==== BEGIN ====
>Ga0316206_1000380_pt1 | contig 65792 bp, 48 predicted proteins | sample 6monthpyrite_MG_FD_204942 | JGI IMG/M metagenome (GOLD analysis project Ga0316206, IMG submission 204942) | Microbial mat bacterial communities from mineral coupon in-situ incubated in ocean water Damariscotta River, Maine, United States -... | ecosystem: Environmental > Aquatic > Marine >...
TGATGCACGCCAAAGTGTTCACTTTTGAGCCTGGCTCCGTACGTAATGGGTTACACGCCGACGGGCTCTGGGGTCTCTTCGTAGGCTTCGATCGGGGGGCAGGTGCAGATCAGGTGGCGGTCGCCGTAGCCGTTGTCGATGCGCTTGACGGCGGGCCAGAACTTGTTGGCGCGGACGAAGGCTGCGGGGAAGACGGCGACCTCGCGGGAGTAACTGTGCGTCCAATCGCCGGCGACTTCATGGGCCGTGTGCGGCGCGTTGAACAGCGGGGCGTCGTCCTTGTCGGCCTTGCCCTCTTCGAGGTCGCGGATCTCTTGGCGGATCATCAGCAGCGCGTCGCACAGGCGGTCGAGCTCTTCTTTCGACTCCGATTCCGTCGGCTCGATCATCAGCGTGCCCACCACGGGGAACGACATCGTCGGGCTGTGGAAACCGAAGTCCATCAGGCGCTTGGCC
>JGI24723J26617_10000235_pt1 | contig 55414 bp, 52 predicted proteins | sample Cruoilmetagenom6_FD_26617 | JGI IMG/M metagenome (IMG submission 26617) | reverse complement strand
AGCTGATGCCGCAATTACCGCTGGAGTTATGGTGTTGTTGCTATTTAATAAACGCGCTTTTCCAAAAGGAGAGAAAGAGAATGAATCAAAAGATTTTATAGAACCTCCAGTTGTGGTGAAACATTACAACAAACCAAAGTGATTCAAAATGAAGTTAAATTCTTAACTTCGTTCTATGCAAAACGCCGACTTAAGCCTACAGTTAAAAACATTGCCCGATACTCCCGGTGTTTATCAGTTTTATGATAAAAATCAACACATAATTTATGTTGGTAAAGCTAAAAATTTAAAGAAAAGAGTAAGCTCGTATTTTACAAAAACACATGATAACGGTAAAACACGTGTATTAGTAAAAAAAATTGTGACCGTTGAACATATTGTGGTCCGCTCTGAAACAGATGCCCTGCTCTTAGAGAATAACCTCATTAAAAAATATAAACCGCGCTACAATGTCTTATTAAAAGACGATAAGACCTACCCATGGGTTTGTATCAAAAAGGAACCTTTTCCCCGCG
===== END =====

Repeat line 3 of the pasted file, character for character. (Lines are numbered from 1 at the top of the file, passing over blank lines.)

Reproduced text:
>JGI24723J26617_10000235_pt1 | contig 55414 bp, 52 predicted proteins | sample Cruoilmetagenom6_FD_26617 | JGI IMG/M metagenome (IMG submission 26617) | reverse complement strand